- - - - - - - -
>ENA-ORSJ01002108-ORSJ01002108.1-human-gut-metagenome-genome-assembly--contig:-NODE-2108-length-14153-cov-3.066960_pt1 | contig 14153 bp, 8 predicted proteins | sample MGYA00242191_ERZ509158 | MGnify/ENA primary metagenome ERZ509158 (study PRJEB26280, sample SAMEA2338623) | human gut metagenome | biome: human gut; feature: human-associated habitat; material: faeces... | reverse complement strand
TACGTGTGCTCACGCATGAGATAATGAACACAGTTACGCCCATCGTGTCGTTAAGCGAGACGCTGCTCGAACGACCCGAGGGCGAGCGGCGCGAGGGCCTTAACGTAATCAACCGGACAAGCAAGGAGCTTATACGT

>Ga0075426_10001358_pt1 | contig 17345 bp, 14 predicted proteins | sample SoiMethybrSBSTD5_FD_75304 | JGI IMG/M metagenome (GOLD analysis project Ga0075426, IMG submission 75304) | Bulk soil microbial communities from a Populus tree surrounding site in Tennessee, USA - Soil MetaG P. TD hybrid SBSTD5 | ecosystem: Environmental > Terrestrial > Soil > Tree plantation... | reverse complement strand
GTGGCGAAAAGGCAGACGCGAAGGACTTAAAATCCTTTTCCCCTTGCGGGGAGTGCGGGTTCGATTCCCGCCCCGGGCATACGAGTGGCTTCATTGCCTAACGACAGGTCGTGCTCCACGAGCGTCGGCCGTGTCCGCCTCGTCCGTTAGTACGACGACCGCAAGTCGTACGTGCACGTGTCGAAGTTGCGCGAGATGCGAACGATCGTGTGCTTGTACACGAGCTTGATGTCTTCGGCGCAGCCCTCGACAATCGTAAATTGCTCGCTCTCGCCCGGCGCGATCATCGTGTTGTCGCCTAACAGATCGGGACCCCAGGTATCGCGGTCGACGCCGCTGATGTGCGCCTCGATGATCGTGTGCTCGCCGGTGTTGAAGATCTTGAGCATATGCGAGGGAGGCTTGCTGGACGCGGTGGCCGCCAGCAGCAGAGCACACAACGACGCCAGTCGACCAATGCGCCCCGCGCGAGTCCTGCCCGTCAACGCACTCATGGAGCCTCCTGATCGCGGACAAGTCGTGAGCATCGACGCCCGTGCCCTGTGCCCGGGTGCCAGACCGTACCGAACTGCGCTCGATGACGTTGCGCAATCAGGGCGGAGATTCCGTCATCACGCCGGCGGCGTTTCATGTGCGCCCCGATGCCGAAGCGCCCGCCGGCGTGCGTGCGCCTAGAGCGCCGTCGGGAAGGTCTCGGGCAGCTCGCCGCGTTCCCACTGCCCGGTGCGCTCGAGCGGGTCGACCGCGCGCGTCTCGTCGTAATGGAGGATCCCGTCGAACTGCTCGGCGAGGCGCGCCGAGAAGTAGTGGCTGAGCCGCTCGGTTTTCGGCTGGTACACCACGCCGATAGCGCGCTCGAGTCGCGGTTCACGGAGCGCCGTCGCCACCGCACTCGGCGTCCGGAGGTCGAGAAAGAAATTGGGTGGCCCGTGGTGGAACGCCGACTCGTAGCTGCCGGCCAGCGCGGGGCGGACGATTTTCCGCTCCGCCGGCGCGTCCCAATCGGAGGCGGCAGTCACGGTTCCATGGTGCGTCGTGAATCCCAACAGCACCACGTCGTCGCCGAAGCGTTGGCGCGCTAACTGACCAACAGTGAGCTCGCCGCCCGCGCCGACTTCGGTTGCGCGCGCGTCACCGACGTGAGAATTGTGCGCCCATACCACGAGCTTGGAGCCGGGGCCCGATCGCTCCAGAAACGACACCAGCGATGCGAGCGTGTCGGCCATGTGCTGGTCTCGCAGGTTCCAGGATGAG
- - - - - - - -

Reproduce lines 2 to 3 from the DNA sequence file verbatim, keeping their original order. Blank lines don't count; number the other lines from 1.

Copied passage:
TACGTGTGCTCACGCATGAGATAATGAACACAGTTACGCCCATCGTGTCGTTAAGCGAGACGCTGCTCGAACGACCCGAGGGCGAGCGGCGCGAGGGCCTTAACGTAATCAACCGGACAAGCAAGGAGCTTATACGT

>Ga0075426_10001358_pt1 | contig 17345 bp, 14 predicted proteins | sample SoiMethybrSBSTD5_FD_75304 | JGI IMG/M metagenome (GOLD analysis project Ga0075426, IMG submission 75304) | Bulk soil microbial communities from a Populus tree surrounding site in Tennessee, USA - Soil MetaG P. TD hybrid SBSTD5 | ecosystem: Environmental > Terrestrial > Soil > Tree plantation... | reverse complement strand